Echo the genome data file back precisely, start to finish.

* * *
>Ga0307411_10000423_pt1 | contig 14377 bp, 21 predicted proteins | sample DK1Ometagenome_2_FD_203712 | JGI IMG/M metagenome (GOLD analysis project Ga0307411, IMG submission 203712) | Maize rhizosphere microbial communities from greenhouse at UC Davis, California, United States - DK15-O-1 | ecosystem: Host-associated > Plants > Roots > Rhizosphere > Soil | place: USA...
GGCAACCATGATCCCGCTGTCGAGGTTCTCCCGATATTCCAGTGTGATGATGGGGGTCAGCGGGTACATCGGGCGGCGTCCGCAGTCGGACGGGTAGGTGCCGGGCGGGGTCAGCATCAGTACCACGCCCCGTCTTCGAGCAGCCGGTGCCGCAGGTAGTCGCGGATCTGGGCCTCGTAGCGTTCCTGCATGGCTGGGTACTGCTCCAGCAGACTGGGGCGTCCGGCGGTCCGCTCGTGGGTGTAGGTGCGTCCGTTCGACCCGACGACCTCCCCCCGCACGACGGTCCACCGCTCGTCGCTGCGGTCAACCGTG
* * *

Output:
>Ga0307411_10000423_pt1 | contig 14377 bp, 21 predicted proteins | sample DK1Ometagenome_2_FD_203712 | JGI IMG/M metagenome (GOLD analysis project Ga0307411, IMG submission 203712) | Maize rhizosphere microbial communities from greenhouse at UC Davis, California, United States - DK15-O-1 | ecosystem: Host-associated > Plants > Roots > Rhizosphere > Soil | place: USA...
GGCAACCATGATCCCGCTGTCGAGGTTCTCCCGATATTCCAGTGTGATGATGGGGGTCAGCGGGTACATCGGGCGGCGTCCGCAGTCGGACGGGTAGGTGCCGGGCGGGGTCAGCATCAGTACCACGCCCCGTCTTCGAGCAGCCGGTGCCGCAGGTAGTCGCGGATCTGGGCCTCGTAGCGTTCCTGCATGGCTGGGTACTGCTCCAGCAGACTGGGGCGTCCGGCGGTCCGCTCGTGGGTGTAGGTGCGTCCGTTCGACCCGACGACCTCCCCCCGCACGACGGTCCACCGCTCGTCGCTGCGGTCAACCGTG